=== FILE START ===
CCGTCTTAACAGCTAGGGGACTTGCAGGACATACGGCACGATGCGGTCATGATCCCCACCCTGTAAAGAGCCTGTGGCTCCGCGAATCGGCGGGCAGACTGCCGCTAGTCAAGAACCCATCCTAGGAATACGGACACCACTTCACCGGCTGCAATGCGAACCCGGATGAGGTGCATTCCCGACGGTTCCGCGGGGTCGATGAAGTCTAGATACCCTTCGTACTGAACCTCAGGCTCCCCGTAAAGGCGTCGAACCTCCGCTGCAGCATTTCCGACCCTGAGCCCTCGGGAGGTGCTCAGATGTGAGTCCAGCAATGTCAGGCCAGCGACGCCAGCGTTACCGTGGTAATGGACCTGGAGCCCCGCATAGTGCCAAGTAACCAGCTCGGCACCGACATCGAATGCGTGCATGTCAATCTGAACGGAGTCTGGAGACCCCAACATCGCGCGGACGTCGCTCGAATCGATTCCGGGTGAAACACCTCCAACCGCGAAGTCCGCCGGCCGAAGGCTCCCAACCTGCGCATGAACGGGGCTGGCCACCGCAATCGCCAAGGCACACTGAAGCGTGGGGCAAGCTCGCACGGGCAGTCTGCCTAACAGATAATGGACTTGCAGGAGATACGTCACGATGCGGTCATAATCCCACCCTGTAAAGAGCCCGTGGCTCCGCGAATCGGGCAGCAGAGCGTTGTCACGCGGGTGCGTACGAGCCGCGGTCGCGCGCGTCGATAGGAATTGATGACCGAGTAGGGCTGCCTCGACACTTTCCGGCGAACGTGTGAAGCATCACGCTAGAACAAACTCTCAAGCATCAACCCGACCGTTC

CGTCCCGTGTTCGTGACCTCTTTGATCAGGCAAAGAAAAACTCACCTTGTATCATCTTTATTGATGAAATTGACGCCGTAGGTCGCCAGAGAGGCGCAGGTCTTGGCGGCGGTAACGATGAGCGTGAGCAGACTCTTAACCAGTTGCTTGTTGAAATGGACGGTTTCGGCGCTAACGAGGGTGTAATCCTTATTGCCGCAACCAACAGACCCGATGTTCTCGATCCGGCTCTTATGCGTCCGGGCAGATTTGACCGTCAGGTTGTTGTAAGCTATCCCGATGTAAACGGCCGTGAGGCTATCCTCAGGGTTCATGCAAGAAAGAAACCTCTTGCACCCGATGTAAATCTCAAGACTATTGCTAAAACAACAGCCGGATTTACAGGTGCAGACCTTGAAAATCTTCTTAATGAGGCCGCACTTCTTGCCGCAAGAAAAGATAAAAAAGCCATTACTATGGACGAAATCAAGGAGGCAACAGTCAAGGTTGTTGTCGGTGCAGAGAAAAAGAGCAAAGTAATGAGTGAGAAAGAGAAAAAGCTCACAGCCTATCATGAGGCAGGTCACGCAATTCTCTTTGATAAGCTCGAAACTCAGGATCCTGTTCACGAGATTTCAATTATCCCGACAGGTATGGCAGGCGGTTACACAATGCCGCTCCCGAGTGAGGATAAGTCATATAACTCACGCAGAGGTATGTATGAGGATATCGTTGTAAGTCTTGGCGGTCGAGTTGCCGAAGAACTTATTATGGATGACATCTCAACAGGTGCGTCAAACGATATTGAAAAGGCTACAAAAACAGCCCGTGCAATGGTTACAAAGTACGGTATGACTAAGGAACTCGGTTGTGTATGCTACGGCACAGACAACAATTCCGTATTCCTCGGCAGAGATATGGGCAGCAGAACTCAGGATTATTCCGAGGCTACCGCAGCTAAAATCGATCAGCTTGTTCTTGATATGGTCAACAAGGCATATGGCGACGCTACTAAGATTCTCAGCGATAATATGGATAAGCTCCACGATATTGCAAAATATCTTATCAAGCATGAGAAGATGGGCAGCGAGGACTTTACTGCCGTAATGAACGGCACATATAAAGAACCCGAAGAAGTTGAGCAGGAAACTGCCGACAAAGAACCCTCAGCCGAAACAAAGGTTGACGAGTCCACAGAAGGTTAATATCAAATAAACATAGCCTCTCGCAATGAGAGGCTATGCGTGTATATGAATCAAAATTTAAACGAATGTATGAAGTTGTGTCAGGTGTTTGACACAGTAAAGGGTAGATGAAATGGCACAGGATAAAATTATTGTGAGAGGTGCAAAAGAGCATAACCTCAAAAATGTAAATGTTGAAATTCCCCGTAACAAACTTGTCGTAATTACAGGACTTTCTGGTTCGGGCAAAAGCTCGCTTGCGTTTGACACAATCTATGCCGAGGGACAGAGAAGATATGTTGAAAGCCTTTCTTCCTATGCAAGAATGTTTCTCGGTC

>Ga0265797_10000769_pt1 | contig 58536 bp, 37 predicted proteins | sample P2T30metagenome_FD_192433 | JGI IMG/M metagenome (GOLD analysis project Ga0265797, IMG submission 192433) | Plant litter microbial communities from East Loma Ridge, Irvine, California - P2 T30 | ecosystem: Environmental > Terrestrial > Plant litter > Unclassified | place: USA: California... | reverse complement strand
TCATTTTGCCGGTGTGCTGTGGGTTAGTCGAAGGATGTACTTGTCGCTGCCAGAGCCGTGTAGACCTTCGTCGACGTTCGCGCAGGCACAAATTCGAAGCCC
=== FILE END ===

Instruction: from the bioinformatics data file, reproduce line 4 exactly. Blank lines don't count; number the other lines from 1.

TCATTTTGCCGGTGTGCTGTGGGTTAGTCGAAGGATGTACTTGTCGCTGCCAGAGCCGTGTAGACCTTCGTCGACGTTCGCGCAGGCACAAATTCGAAGCCC